Friday, October 30, 2015

Fun-filled Fall Fermentation

I love the fall garden! The colors play well with the golds and reds in the woods. Add in the peppers, eggplant and even a few tomatoes still hanging in there and you've got a glorious rainbow of veggies. Carrots, beets, radishes, radicchio and broccoli with a background of kale and broccoli greens. Not pictured are Chinese cabbage, bok choy, brussels sprouts and all the salad greens.

Many tasty dishes can be made from this bounty, but all of these and many more can be fermented, as well. Fermentation has made my little heart race as of late.

Green beans and long beans fermenting.
Fermenting foods is an ages old method of preserving foods, from wine to sauerkraut, from kimchi to kombucha, from cucumber pickles to pickled eggs, from fermented fish to... the possibilities seem endless.

My first attempt at fermentation using salt and cabbage did not turn out well. We add the salt and pounded the cabbage, covered it and let it sit. However, we did not understand the necessity of having sufficient liquid to cover the fermenting vegetables. Rotted cabbage does not exude a pleasant smell, just so you know.

That was maybe nine years ago and I have not attempted brine fermentation since. A few years ago I discovered a method that uses whey extracted from plain yogurt. It uses less salt than the regular brine method and is, as far as I can tell, foolproof. But you must squeeze whey out of yogurt (the resulting thick yogurt "cheese" is quite yummy) and it contains some bit of whey protein that might cause a reaction in someone with a sensitivity to dairy.

But fermenting vegetables not only provides a different way of preserving vegetables, each small serving (use them as condiments, not as whole sides) contains billions of tiny microorganisms that will populate your gut. That's a good thing. These are some of the appropriate types of microorganisms for your gut. These many bacteria and what-have-you are necessary for proper digestion and absorption of nutrients. When we don't have enough of them, we suffer malnutrition. When the wrong kinds are most prevalent, we suffer from digestive issues, obesity, mental problems and numerous other problems that don't seem in any way connected to the digestive tract.

Make small batches in quart-size or two-quart-
size, wide-mouth canning jars. Use a half-
pint jar filled with water to weight the veggies
under the brine. Keep in mind that the jar will
sink a little and the jar might overflow.
If that doesn't convince you, fermented foods are plain delicious. Think beyond sauerkraut and cucumber pickles. Think kimchi, fermented green beans, pickled green tomatoes, pickled broccoli, cauliflower, brussels sprouts, hot and sweet peppers -- let your imagination run wild.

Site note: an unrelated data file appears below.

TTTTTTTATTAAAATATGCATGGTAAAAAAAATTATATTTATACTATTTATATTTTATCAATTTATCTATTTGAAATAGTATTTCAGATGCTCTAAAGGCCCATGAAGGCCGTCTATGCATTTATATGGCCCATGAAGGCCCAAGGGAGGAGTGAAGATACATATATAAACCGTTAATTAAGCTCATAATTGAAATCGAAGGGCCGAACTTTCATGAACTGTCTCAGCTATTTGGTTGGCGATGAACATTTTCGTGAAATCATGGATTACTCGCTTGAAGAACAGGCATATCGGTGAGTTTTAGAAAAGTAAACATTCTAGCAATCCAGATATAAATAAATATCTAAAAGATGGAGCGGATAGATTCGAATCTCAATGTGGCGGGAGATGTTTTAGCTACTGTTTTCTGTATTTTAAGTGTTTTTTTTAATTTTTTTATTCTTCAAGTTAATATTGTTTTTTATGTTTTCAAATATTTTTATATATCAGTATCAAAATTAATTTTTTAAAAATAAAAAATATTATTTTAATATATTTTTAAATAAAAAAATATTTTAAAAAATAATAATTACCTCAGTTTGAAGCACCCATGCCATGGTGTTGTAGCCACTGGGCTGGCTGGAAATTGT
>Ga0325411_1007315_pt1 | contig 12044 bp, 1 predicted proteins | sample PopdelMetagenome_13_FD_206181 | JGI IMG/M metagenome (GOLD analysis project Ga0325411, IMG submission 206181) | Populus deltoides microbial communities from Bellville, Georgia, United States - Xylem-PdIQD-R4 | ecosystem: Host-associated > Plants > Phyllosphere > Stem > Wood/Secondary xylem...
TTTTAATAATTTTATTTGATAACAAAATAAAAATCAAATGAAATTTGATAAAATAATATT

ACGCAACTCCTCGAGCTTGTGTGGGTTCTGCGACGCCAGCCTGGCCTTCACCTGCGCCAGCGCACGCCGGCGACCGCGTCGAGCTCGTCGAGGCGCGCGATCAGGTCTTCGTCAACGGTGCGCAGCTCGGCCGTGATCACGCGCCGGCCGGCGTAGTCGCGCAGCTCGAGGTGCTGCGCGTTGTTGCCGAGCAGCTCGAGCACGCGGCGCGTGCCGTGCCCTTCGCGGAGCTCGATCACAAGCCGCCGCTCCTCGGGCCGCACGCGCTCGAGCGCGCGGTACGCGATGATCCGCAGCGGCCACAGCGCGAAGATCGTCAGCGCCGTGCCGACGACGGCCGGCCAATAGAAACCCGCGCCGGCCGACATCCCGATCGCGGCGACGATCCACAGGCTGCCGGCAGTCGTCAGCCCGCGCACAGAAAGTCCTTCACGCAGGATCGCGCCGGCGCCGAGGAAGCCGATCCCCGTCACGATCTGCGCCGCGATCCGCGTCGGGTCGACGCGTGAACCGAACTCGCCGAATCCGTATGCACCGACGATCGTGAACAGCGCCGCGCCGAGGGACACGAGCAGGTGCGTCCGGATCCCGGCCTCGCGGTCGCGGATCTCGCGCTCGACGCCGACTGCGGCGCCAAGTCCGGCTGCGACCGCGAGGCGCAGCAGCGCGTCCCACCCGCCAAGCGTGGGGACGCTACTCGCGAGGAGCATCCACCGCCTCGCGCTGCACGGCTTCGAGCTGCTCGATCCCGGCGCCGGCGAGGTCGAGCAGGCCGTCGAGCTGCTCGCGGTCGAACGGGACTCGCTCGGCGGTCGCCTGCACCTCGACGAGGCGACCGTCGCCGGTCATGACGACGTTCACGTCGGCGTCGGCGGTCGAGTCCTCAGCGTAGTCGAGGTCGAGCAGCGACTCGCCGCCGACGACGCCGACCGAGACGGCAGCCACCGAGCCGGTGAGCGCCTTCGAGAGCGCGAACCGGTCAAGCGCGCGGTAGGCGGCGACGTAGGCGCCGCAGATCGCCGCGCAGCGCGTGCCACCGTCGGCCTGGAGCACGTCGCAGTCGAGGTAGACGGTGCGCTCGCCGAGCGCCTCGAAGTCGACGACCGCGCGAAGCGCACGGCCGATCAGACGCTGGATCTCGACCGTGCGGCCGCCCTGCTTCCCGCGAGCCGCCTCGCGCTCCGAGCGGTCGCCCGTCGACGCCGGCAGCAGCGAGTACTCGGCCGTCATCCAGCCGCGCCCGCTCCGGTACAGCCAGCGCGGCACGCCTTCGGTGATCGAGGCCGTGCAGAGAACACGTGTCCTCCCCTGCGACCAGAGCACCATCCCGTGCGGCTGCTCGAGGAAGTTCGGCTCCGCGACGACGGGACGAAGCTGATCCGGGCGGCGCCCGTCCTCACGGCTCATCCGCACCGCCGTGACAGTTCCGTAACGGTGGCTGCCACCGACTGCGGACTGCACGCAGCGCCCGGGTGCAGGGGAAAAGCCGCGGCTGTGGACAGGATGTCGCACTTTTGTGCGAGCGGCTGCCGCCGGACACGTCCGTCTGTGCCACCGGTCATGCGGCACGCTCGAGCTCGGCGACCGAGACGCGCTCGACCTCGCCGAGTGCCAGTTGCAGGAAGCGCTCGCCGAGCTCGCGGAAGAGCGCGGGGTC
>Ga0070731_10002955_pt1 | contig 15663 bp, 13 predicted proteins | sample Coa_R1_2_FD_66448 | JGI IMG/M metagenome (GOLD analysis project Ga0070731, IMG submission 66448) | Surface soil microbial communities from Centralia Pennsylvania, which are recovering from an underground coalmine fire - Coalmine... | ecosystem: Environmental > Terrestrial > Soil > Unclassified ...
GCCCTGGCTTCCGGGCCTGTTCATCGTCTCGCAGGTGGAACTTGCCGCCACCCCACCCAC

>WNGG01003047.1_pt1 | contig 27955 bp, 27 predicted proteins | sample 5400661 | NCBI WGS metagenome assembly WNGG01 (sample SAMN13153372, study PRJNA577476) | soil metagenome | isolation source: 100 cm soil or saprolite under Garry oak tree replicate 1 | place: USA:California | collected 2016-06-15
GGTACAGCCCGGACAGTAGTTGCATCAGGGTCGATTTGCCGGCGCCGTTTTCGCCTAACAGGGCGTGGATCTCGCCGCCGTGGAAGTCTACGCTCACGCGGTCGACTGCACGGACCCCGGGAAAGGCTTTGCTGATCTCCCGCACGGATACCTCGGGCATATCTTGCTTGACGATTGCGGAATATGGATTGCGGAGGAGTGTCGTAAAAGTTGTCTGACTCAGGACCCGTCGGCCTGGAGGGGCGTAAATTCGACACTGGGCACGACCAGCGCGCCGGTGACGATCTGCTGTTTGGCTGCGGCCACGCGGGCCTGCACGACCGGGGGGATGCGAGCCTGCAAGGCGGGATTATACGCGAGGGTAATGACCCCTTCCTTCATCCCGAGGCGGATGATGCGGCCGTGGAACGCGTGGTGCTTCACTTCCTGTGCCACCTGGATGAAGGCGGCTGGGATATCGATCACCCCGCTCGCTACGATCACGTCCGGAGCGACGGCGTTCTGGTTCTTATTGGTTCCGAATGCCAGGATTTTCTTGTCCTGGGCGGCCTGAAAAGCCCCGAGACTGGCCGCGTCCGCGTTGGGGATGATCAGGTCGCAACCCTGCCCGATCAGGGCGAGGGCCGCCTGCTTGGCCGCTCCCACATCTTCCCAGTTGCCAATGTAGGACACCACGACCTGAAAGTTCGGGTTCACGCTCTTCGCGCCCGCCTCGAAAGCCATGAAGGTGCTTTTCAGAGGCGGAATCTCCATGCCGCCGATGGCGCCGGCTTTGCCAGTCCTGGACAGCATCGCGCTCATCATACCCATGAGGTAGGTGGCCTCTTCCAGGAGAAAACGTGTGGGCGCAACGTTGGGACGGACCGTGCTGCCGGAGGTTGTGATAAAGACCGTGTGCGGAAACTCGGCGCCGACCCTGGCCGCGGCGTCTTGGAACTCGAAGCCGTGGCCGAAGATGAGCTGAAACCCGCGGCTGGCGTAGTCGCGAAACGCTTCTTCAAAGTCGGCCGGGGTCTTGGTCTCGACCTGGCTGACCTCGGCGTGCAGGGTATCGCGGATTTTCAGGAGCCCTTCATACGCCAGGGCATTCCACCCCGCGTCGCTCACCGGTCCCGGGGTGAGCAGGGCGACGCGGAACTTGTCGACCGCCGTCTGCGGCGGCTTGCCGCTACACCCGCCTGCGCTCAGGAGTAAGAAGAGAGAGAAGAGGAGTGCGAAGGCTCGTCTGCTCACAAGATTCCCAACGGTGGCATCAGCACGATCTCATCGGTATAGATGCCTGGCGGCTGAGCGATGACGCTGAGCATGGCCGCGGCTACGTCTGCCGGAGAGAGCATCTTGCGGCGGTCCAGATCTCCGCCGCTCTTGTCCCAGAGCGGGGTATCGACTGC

My fermentation adventures began with cucumbers. I had a few... thousand or so. I offered some to my neighbor who told me that she planned to ferment them. When I expressed interest, she loaned me her copy of "The Art of Fermentation," by Sandor Ellix Katz. This book is almost two inches thick, filled with not so much recipes but lots of information about all kinds of fermenting. Rather than starting my reading on page one, chapter one, I turned to the section on brine fermentation of cucumbers. He provided the ratio of salt to water (approximately 3 tablespoons canning salt per quart of water) and I jumped in.

While slicing cucumbers into my two-gallon crock I simply added fresh dill, garlic and other seasonings I usually use in making vinegar pickles. Then I poured the brine to cover, set a plate slightly smaller than the crock on top and weighted the plate with a glass jar of water. The whole thing was covered with a clean dish towel and set in the corner to ferment. Every couple of days or so you need to check the mess and skim off any scum or surface mold. (If it's white, you're ok, brightly colored molds mean start over and sterilize your container.) After a week, I considered them finished. But you can stop sooner or let it go longer. Taste the cukes and let your tastebuds be your guide as when to quit.

Cover the fermenting vegetables with a
paper towel or clean dish towel to keep
out dust, cat hair, errant mold spores, etc.
My next ferment was green beans and long beans. I tried both raw beans and cooked because my husband doesn't like the taste of raw beans. The taste test, however, indicated that the raw beans are just fine and that a 10-day ferment is better than a 7-day ferment.

Today I started green tomato pickles. Over the weekend I tasted a delectable green tomato pickle. The secret ingredient (shhhh, don't tell anyone) was a hint of smoked salt. This ingredient must be used sparingly, so I used just a couple of sprinkles. Before starting another batch, I'll test to see how that amount works.

Tomorrow -- Kimchi! A Korean style of fermented vegetables. That process is a little different than the above pickles, in which I simply poured brine over cut up and seasoned veggies. But I'll save that for another day. Every Korean family has its own kimchi recipe, so it seems that I have carte blanch to use whatever ingredients I desire. However, one traditional ingredient is Chinese or Napa cabbage, which I planted in order to kimchi.

Otherwise, just go crazy developing all kinds of vegetable mix and seasonings as you ferment. Not only will your tastebuds thank you, but your belly will be happier, too.

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